Using a sample of Taiwan’s public firms, this paper examines whether managers use discretionary write-offs and abnormal accruals jointly to reach earnings targets and how corporate governance mechanisms react to such opportunistic behavior. We develop a set of simultaneous equations that capture executives’ incentives to manage earnings through write-offs and accrual management. These incentives include the existence and tightness of accounting-based covenants, “big bath,” income smoothing, and changes in senior management. The empirical results show that firms with larger discretionary write-offs also have lower discretionary accruals. In addition, we find that these earnings management tools are endogenous, suggesting that discretionary write-offs and discretionary accruals are partial complements for earnings manipulation and that their magnitudes are determined jointly. These findings contrast sharply with the tenor of discussion in the U.S. literature concerning the potential for using asset write-offs and discretionary accruals to manipulate earnings, which documents that managers use their discretion over accruals to signal economic realities rather than to obfuscate. Moreover, the results reveal that the empirical association between discretionary write-offs and abnormal accruals is more pronounced in weakly governed firms, suggesting that a strong governance setting is likely to constrain management’s discretionary behavior. The above implications are robust to a number of alternative specifications and variables definitions.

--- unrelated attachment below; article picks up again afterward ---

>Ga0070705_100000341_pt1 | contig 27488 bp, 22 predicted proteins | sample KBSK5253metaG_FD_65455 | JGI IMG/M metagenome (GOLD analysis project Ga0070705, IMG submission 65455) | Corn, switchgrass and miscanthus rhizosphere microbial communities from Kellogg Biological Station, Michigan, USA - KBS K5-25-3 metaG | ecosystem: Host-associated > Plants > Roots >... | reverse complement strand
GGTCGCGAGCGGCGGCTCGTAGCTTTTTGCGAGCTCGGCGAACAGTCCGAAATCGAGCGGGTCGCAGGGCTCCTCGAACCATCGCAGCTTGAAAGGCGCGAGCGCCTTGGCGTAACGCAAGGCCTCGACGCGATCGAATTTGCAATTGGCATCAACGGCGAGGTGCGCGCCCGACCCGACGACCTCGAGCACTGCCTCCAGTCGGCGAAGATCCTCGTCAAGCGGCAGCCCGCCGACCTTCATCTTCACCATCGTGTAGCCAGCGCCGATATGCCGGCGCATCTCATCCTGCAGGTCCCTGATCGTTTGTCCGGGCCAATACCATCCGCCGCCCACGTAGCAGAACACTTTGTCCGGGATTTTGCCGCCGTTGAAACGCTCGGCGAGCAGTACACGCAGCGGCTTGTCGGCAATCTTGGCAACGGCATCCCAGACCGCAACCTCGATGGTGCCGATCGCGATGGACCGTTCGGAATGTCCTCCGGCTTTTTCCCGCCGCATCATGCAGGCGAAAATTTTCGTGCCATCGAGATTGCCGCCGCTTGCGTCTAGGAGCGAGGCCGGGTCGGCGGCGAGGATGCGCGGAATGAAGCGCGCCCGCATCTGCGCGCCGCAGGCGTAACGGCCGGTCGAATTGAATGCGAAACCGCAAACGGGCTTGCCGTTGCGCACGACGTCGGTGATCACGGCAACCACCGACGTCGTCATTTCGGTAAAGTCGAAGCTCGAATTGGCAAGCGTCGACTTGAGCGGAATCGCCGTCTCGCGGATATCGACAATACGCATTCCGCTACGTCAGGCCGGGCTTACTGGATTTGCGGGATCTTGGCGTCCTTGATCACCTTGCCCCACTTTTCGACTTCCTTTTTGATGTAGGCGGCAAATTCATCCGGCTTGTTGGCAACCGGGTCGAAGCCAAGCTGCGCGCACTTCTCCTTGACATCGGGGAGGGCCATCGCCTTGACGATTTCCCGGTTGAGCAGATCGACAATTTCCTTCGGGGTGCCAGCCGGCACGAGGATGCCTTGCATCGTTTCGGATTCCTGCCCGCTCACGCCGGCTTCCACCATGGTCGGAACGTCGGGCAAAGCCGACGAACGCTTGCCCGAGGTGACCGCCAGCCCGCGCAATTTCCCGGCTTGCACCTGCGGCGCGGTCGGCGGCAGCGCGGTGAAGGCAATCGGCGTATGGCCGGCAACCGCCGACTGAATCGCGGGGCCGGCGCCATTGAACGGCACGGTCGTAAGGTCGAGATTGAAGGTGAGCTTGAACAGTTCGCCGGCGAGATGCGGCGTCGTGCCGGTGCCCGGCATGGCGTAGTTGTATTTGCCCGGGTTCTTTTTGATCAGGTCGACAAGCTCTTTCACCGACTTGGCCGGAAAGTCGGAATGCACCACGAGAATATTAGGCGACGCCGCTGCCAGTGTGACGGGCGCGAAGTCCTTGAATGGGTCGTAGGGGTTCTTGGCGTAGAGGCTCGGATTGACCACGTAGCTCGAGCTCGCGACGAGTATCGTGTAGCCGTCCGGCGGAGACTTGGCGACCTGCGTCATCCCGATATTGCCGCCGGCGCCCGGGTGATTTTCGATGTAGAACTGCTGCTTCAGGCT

Review of Quantitative Finance and Accounting,40(1),41-74